After a failed parking plan or transportation system, depending on which side you’re on, at the Kentucky Speedway’s big NASCAR race over the weekend, it’s easy to see how the problems plaguing the speedway are really the same as those in every auto-dominated, sprawling planning model. It shouldn’t be difficult to see why a model allowing access only by a single interstate and two roads couldn’t handle cramming 100,000 people travelling by car into a single parking lot. Instead, delays of up to 5 or 6 hours to travel mere miles causing some visitors to miss the race came as completely unexpected to state and racetrack officials.
In days following the race, racetrack officials complained that the roads and interstates couldn’t handle the traffic onslaught of private vehicles, and track chairman Bruton Smith called on the governor to invest taxpayer money in expanding Interstate 71 to handle traffic to his private venue. State officials at the Kentucky Transportation Cabinet defended the current highway capacity, instead blaming the speedway’s parking plan that couldn’t admit cars fast enough.
So how is it that twice a year on the same weekend Louisville’s Churchill Downs can handle crowds dramatically larger than what we saw last weekend without causing fans to miss the race? The answer is in transportation options.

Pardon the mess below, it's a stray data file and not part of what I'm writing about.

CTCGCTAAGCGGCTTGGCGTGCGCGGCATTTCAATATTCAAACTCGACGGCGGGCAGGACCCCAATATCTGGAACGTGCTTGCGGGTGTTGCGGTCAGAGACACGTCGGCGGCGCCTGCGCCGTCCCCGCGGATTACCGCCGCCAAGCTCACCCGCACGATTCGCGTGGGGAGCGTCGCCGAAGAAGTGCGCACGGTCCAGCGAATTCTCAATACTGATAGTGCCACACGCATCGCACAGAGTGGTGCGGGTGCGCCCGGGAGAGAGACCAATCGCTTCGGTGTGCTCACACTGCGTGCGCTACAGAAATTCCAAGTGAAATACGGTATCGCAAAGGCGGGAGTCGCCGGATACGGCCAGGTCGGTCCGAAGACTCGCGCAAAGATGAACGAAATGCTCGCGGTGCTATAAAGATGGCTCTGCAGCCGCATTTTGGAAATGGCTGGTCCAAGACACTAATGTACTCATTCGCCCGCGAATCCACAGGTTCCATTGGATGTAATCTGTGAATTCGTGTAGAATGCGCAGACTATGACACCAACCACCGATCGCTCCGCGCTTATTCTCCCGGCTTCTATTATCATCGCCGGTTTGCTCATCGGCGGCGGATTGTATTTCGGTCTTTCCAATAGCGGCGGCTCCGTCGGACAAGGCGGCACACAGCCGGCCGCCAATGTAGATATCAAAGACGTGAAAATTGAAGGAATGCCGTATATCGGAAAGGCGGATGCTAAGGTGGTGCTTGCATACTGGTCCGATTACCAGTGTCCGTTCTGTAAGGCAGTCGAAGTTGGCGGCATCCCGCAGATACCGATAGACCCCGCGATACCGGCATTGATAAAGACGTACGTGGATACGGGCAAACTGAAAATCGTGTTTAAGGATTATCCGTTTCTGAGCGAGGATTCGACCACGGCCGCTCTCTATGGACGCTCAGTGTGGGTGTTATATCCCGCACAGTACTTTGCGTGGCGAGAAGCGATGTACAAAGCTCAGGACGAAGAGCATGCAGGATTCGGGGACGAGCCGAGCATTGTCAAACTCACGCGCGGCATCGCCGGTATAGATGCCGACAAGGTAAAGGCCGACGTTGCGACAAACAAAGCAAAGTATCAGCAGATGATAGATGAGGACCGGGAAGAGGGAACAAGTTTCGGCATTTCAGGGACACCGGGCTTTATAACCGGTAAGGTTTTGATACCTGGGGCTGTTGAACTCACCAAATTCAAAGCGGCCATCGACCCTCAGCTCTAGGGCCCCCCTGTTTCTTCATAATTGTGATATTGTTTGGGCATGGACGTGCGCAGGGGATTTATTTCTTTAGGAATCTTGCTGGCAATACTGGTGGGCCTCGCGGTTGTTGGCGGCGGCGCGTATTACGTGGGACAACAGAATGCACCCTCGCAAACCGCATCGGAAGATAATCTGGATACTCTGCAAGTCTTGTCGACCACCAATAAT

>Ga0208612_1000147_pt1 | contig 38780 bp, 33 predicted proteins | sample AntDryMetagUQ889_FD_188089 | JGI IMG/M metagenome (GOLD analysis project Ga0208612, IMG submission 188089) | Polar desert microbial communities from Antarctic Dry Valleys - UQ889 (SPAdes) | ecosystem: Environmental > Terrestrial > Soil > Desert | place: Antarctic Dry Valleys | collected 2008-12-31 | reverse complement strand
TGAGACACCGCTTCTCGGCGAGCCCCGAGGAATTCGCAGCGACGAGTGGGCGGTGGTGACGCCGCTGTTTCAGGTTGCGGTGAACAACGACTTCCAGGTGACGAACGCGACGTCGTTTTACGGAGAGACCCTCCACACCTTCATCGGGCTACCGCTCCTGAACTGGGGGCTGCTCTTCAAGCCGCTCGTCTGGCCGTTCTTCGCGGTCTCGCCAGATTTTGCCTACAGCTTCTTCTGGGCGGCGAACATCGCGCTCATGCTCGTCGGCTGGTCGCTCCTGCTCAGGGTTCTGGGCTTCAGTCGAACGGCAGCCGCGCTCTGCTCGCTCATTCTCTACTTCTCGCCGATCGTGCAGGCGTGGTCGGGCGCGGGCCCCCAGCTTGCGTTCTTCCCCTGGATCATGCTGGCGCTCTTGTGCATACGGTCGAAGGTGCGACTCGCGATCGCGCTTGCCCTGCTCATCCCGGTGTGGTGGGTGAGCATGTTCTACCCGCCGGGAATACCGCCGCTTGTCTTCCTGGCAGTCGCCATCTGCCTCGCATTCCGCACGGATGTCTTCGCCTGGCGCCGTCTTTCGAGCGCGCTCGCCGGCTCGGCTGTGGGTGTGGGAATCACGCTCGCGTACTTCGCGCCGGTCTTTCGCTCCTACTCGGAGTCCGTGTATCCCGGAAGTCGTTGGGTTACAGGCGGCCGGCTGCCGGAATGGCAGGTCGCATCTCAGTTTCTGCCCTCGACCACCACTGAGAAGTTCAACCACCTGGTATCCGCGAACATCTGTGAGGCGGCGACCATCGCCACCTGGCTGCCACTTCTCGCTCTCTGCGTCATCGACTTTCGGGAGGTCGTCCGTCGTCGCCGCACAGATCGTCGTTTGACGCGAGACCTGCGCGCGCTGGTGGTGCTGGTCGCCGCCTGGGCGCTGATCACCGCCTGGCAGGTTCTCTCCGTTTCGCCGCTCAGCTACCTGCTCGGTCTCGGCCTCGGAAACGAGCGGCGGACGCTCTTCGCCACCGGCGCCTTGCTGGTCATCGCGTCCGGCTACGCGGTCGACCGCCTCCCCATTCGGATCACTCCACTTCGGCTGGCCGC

Three easy examples. In the Downs’ urban setting, there’s a street grid that disperses traffic efficiently rather than piling it up on a single road like an interstate highway. Because it’s in an urban setting and not isolated, there are more options for parking, allowing those who choose to park farther away and walk. There are a variety of transit options to get to the track, some with priority over private cars.
There’s no quick fix to the problem of traffic at the speedway and I’m not about to propose one, but it does offer a clear example of why this limited type of transportation system isn’t efficient for handling large amounts of traffic in short spans. It’s quite similar to the traffic experienced each day in Louisville’s interstate rush hour, where drivers stuck with only one choice–the highway–must sit in traffic (and be the traffic) that the highway originally promised to reduce. It’s built into the system.
(I’m honestly not too invested in the debate about how to improve the situation at the speedway, but in an election year, there’s already some dangerous rhetoric out there. If you’re following it, the Herald-Leader probably has the best coverage.)
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